Poet in Profile: The Cream of the Milk

CreamoftheMilk3 - model with copy from launch

Part of the fun of contemporary poetry is the fact that it is culturally marginal in one sense (at least compared to TV box-sets and Tumblr) but has a large dedicated audience.

That combination of sometimes fringe-y art concerns and an attentive public affords poets and publishers a chance to play around, resurrecting old formats to suit their muse. Poetry has kept otherwise obsolete formats like pamphlets and chapbooks alive.

This issue’s poetry page focusses on a broadsheet: a pamphlet which folds out to a poster-size, entitled The Cream of the Milk, a collection of clerihews (whimsical, four line biographical poems) on famous, influential or infamous women from Irish history and legend. The poet is Pauline Hall, and each of her poems is accompanied by an illustration, by cartoonist and graphic designer Alan Nolan.

Broadsheets are traditionally a cheap, almost disposable style of presentation intended, like chapbooks, to be shared or traded, rather than necessarily being given pride of place on a book shelf. The Cream of the Milk is no cheap mass-produced artefact, though. Each copy from the limited edition run is handsomely and vividly printed in full colour, on quality paper. NewsFour spoke with the creators about their collaboration.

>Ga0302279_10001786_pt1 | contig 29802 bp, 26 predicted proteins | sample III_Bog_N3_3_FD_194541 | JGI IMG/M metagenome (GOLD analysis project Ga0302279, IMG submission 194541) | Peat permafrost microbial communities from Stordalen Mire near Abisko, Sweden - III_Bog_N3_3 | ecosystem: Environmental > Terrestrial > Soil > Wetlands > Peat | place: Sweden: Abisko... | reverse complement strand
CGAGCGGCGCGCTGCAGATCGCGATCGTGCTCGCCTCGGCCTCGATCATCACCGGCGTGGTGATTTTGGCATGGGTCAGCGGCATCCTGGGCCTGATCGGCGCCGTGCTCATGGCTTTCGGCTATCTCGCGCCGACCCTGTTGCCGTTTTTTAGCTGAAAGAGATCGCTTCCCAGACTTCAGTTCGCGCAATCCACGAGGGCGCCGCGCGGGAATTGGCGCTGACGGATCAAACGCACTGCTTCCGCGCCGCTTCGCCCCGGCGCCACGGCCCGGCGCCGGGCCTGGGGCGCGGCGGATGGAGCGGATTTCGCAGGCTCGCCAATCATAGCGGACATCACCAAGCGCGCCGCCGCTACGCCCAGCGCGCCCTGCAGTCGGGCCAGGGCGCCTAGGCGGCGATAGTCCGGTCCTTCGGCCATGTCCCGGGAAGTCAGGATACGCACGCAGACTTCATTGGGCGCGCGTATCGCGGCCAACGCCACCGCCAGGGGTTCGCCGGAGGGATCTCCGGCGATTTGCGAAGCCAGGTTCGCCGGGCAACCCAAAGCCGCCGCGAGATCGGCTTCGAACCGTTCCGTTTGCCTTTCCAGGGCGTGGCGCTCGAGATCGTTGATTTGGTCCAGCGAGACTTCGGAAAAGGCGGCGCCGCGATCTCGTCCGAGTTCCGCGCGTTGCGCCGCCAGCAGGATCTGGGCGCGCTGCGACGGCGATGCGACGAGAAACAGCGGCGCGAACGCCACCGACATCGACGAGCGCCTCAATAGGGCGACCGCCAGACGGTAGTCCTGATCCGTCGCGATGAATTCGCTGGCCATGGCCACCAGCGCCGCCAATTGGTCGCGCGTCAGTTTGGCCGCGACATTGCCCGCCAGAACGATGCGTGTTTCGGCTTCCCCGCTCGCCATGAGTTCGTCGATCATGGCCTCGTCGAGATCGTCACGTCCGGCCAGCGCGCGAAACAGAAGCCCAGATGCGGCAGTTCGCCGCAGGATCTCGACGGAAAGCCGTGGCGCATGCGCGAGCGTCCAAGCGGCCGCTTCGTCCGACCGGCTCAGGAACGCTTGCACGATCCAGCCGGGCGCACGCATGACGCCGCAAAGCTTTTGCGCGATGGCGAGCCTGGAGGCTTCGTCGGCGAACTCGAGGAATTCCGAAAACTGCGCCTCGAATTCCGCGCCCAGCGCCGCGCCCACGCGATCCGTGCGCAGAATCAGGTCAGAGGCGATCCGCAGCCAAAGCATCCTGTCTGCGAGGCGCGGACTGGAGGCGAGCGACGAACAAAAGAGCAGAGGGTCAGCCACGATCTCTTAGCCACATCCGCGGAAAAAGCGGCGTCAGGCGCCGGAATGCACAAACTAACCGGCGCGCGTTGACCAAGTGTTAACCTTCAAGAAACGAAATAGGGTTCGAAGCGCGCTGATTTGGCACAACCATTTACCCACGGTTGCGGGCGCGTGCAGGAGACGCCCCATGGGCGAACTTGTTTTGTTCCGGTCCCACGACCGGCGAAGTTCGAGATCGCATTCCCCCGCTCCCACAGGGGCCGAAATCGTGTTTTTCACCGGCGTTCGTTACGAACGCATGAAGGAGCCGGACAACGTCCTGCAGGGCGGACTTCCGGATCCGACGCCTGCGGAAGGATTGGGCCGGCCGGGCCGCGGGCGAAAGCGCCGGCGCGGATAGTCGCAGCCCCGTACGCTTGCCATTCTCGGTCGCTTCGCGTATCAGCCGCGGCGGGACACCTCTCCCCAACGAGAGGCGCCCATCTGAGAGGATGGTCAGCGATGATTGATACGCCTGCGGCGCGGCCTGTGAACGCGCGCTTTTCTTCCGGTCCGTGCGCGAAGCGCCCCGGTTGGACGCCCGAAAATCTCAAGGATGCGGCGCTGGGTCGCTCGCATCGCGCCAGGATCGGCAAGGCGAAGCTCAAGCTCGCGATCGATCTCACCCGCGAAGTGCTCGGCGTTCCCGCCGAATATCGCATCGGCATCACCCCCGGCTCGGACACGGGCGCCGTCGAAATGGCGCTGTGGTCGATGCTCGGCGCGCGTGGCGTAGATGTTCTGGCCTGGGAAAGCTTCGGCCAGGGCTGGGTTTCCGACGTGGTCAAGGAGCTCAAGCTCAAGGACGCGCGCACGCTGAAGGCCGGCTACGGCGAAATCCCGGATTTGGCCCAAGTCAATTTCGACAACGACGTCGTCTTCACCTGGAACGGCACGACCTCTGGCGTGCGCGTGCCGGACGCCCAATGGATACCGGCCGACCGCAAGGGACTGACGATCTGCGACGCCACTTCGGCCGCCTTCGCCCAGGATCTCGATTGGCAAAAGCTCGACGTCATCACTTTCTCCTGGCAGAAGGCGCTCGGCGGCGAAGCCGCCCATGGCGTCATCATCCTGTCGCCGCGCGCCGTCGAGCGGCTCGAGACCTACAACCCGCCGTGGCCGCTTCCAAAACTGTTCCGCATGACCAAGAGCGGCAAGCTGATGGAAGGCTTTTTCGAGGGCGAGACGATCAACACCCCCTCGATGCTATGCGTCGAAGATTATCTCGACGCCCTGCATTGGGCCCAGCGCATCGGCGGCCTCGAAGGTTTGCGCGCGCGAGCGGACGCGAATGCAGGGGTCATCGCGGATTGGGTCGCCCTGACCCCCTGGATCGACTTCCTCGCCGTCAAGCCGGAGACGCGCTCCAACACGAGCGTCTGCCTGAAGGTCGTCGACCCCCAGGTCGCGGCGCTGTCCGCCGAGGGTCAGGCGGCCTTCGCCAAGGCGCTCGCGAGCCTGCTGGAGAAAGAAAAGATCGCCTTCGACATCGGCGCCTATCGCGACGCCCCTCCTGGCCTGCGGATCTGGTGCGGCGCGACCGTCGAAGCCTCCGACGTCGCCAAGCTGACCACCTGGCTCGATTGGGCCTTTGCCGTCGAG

Pauline Hall is of Dublin 4 descent, having grown up “on the borders” of Ballsbridge and Sandymount. “My mother always wanted us to say we were from Ballsbridge if asked,” she jokingly confided. “Sandymount was regarded as less salubrious in those days.”

First we discuss the form of the poems: Clerihews are very brief, just a pair of rhyming couplets, named for their inventor, the poet Eric Bentley Clerihew. “They’re quirky takes on their subjects, not necessarily satirical. The first line is just the person’s name, then it’s a simple A-A, B-B rhyme.”

Hall explains that the idea for the work came from a course she took at the TCD School of Creative Writing on Westland Row. “Professor Gerald Dawe mentioned to me that we were in the very room where Oscar Wilde had been born. And I don’t know why, but that got me thinking about Speranza, Lady Wilde. The Cream of the Milk became about women who had defied their times, really. From a separate part of my mind came the idea of the Clerihew.”

The subjects range from the familiar to the obscure, from Nora Barnacle or Constance Markievicz to Peig Sayers, Grawnawale to Iseult the Fair. The illustrations, by Alan Nolan, are crisp, colourful and appealingly stylised. Alan – who comics’ fans might know as the co-creator of Sancho, or the writer/artist of Fintan’s Fifteen – met Hall at the West Cork Literary Festival. “We got chatting about the Festival in general, and I mentioned to her I was a writer and illustrator of children’s books. She told me she was working on a poetry project about Irish women, famous and infamous, and I thought it sounded intriguing.”

The art style was one he had been toying with for some time. “Totally different style to my usual cartoony pen-and-ink illustration style I use in my children’s books. It works really well in a colour context and uses simplified, stylised lines and flat colour shapes, drawn first in pencil and then scanned and rendered as vector files on an Apple Mac.”
As a collaboration, the result is an uncommon but complimentary mix of word and image. The Cream of the Milk may be just that, of this year’s literary oddities. And who knows, maybe it will spark a broadsheet comeback? Time will tell.
See www.creamofthemilk.com to order a copy.
By Rúairí Conneely